Saturday, September 3, 2011
“Look at what I drew, Daddy!” squealed Heather, lifting up a painting of a little girl riding a unicorn across a rainbow.
Heather’s father, David, looked down at the painting and feigned interest in it. “Oh, that’s beautiful dear!” he squealed along with her.
“That’s me riding the unicorn!” she giggled, jumping up and down.
“Is the sky purple?” David asked.
“Yeah! I like a purple sky more than a blue one!”
“Oh,” he said, slightly shocked.
“Do you like it?” she asked with a lot of excitement.
David chocked out, “So much! I’m going to go show Mommy!”
“Eeee!” she squeaked and ran away.
David looked at the painting again, but this time, he wasn’t feigning interest. He was very interested in the painting. Very, very interested.
He walked into the study and saw his wife, Sarah talking with her friend Trish.
“Sarah,” he said, “I need to show you this painting Heather just drew.”
He came over close, sat down next to her on the couch, and presented her the painting.
“Oooh,” smiled Trish looking at the painting, recognizing the talent of the six year old Heather.
“You see why I needed to show you this?” asked David, dramatically.
“Yes,” Sarah replied, taking the painting from David’s hands, “of course I do.” She looked at the painting for a while longer and then turned to David, “Why is the sky purple?”
“She said she likes a purple sky more than a blue one.”
Sarah gasped again. “And…” she shuttered, “is that a...a...a unicorn?”
David put his face into his hands, deep in grief. “Yes!” he sobbed.
“How on Earth did this happen?” Sarah cried out.
“Wait. Wait,” Trish stopped them, “What are we talking about here? Why are you so upset?”
Sarah turned to Trish and David picked his head up to look at her as well. They both looked at her shocked, as though they couldn’t understand how she wasn’t feeling the same way they were.
“Our daughter must have a mental disorder!” exclaimed Sarah, “That’s why we’re upset!”
Trish turned her head slightly, trying to wrap her head around what Sarah had just said. “Wait, why does this painting confirm this? I don’t understand.”
David quickly stood up, grabbing the painting from Sarah’s hand, shoving it into Trish’s face. “She painted the sky purple and she painted herself riding a unicorn!! Unicorns don’t exist, and I swear my wife or I have never purchased our daughter such a sensuous shirt!”
“She looks like she’s just wearing a tank top…” puzzled Trish.
“My daughter is not a slut!” Sarah cried out.
“She’s just being creative,” tried Trish.
“Shut up!” shouted David. “You have no idea what you’re talking about. My daughter is obviously sick! She needs help!”
“David, I can assure you there is nothing wrong with Heather,” Trish pleaded, rising slowly to her feet, pushing the painting out of her face.
“Get out,” David blurted out.
“What?” Trish asked, shocked.
“Get out of my house,” David repeated. “My wife and I are confronting a crisis right now, and we don’t need you here right now, trying to belittle a serious problem!”
“But David, it’s not a…”
“I said, ‘get out!’”
Trish’s face turned red as she looked up at David in anger. Finally, she turned on her heels and marched out of the room, muttering a few choice swear words under her breath. “You better not do anything to Heather,” she said as David slammed the front door in her face.
The following day, Sarah and David did what they felt was completely necessary and brought Heather to their family psychiatrist.
“Doctor,” David said to Dr. Thompson before bringing Heather in, “I need you to look at this painting. You’ll understand why we’re here as soon as you see it.”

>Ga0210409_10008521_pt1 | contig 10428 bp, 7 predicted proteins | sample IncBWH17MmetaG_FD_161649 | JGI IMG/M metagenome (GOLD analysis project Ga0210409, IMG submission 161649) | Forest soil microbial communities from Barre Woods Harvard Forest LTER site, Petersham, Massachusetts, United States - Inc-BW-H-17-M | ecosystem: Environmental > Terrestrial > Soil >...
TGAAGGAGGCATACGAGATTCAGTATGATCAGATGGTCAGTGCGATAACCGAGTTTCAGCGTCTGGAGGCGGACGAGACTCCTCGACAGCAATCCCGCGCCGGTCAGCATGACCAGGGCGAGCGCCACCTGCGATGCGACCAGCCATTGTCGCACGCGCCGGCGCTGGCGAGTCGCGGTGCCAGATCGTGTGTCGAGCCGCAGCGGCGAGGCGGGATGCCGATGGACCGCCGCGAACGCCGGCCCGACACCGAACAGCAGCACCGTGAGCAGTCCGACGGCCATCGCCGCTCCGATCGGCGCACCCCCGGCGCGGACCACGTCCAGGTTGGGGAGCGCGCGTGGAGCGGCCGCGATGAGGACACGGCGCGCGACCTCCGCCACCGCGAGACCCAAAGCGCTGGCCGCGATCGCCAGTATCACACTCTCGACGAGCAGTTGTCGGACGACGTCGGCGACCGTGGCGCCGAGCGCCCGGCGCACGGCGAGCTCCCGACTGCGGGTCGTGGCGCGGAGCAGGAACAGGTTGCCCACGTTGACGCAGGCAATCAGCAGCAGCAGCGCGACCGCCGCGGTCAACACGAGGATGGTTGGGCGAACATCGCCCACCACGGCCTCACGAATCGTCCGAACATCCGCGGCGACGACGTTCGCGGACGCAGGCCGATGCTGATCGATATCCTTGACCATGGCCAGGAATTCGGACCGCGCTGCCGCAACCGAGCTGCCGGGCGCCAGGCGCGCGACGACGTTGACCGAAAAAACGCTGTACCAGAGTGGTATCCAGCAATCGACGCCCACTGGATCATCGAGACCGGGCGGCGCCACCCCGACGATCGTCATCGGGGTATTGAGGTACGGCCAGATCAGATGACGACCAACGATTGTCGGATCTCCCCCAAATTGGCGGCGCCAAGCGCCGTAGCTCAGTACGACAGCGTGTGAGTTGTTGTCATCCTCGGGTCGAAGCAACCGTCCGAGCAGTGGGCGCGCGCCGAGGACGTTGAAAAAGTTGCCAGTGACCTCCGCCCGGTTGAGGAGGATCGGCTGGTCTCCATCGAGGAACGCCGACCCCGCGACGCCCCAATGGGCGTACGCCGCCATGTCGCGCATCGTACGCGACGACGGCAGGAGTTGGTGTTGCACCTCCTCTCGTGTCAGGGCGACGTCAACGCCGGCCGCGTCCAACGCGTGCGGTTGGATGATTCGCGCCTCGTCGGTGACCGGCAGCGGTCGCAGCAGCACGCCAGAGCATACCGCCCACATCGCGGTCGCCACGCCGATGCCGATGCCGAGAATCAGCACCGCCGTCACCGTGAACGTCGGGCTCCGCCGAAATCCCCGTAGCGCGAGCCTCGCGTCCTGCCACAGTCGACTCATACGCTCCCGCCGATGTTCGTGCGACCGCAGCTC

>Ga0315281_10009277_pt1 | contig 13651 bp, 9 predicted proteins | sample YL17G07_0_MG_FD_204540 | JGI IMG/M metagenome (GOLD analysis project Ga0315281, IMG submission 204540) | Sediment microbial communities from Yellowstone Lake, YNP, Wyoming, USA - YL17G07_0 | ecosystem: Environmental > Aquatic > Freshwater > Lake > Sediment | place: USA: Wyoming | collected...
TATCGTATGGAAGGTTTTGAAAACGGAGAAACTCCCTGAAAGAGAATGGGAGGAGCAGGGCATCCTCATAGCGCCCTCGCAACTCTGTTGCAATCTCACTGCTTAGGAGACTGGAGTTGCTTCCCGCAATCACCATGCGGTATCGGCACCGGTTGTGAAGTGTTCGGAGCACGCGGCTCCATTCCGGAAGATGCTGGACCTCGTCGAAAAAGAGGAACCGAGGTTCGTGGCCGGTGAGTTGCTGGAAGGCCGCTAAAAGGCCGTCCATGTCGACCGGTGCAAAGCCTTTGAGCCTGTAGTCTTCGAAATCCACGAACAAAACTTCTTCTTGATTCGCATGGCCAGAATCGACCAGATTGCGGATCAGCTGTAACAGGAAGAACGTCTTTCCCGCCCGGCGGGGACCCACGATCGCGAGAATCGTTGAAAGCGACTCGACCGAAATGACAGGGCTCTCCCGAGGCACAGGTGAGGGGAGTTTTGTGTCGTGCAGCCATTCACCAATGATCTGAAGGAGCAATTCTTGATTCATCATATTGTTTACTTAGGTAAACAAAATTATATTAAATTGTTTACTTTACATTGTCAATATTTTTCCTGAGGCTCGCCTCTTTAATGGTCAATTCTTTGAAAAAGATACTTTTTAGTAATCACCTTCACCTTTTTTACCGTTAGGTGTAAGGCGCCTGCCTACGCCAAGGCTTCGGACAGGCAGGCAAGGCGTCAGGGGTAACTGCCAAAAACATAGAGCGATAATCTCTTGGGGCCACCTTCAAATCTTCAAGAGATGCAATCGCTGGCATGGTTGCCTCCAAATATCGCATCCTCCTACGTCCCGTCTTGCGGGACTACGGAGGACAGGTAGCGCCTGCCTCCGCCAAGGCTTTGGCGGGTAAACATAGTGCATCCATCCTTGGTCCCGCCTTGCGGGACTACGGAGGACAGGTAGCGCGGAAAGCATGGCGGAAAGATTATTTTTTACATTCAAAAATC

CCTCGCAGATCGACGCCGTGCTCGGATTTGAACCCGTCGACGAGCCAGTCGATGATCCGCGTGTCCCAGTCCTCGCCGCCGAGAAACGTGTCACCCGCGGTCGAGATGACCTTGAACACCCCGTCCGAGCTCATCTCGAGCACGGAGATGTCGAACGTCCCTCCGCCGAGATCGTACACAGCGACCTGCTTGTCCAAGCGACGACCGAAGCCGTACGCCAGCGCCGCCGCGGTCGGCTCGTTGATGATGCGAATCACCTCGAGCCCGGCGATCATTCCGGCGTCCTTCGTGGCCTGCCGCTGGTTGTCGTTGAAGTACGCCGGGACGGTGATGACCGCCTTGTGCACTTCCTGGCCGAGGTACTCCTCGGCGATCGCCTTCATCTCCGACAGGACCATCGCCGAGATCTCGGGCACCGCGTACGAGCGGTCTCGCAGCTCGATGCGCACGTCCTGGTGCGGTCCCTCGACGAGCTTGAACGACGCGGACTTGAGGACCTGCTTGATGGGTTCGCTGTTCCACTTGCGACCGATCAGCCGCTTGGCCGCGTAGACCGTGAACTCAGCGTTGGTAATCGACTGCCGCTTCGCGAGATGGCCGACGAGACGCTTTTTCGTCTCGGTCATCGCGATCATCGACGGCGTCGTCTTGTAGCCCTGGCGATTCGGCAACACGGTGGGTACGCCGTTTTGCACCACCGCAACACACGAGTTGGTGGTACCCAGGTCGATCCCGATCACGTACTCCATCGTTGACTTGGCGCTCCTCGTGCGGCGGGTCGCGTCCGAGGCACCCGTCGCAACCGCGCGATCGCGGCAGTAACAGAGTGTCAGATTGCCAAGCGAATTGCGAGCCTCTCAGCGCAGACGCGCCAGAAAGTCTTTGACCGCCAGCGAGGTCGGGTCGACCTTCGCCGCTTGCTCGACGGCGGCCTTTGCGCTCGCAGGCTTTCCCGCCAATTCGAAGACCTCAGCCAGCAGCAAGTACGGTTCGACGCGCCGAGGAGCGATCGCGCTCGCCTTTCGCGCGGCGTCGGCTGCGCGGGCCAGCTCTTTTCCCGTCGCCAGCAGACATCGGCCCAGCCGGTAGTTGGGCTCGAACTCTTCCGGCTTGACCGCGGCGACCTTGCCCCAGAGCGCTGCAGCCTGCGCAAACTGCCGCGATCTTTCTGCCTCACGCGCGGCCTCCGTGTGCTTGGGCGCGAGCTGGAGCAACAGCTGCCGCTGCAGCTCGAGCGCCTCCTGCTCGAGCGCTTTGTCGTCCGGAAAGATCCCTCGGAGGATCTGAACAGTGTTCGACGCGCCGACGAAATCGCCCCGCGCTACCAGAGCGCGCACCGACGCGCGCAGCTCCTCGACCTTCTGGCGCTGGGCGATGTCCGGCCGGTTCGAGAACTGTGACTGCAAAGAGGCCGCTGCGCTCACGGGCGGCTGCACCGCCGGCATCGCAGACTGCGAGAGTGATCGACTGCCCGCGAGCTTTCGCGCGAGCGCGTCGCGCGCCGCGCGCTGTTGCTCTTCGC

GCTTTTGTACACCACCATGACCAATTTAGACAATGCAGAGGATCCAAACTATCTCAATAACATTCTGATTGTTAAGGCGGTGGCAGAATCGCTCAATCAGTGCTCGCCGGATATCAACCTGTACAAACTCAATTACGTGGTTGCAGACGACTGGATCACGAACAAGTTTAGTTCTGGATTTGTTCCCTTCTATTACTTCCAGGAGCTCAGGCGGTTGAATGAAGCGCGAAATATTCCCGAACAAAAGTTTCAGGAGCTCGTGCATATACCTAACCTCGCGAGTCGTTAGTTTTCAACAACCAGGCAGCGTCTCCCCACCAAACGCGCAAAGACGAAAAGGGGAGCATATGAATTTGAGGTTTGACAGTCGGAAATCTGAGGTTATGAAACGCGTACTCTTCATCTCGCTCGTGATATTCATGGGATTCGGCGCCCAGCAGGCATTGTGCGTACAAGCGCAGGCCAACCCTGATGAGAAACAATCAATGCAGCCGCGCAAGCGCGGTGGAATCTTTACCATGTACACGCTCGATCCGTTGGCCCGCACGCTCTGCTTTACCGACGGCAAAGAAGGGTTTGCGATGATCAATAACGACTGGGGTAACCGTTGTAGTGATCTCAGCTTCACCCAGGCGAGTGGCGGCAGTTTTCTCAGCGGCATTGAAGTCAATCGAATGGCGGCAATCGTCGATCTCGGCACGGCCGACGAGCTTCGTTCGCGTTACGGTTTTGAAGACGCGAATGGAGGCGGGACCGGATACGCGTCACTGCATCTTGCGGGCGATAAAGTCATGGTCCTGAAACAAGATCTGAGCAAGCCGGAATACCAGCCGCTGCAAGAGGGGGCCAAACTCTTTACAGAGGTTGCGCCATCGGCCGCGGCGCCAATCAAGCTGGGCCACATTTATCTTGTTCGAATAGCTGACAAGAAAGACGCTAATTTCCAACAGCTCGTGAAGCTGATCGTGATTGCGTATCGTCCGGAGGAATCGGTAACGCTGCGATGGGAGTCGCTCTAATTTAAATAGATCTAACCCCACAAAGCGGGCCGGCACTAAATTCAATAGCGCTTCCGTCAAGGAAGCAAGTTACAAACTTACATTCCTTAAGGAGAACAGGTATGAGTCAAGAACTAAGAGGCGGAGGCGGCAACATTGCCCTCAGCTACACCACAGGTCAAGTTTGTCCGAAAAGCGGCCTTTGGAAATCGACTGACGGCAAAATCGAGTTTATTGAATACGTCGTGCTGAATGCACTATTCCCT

David gave Dr. Thompson the painting. Dr. Thompson made some “hmm” sounds and then looked up at David. “Why is the sky purple?” he asked, concerned.
“You see what I mean?” cried David, falling backwards into the sofa in front of Dr. Thompson’s desk.
“This is very concerning,” confirmed Dr. Thompson. “That your daughter would see the world in this manner means that there must be something wrong. She even drew herself riding a unicorn when it is quite evident that they do not exist.”
David just nodded across the room.
“I think you should bring her in,” Dr. Thompson said, sitting back in his chair and putting his two index fingers to the bottom of his nose, thinking.
David and Sarah sat for an hour in the waiting room as Heather talked with Dr. Thompson. Finally the door opened and Heather came bounding out with a smile on her face. She ran into Sarah’s waiting arms. “How was it?” asked Sarah.
“It was so fun!” cried Heather. “We talked about all different kinds a things!”
David approached Dr. Thompson. “So, Doctor, what do you think?” he asked. “Is she sick as we thought?”
Dr. Thompson looked around David’s shoulder to look at Heather and shook his head. “Oh David,” he sighed, “the things that she talked about.” He paused for some time, shaking his head, and not making eye contact with David. “She told me that she likes to pretend that she can fly!”
David gasped so loudly that it made the receptionist jump in her chair. Dr. Thompson patted his shoulder, as to comfort him. “What do we do Doctor?” he asked. Dr. Thompson handed him a prescription and David thanked him profusely.
“Dad, let me show you what I drew,” said Heather, walking up to David, handing him a painting.
“Oh dear, that’s beautiful,” David smiled, holding up the painting. “This should go on the fridge!”
“Thank you Dad. Please show Mom my painting too,” Heather replied and turned around and walked back towards her room.
David smiled after her. He walked to the study and saw Sarah reading a book on the couch. “You must see the beautiful painting Heather painted,” he said with a smile.
Sarah took the painting, and a tear came to her eye. “That’s the most beautiful painting of the fruit bowl from the kitchen she’s done yet!” she said, putting it next to the other near identical ones next to the couch and reached up to kiss her husband.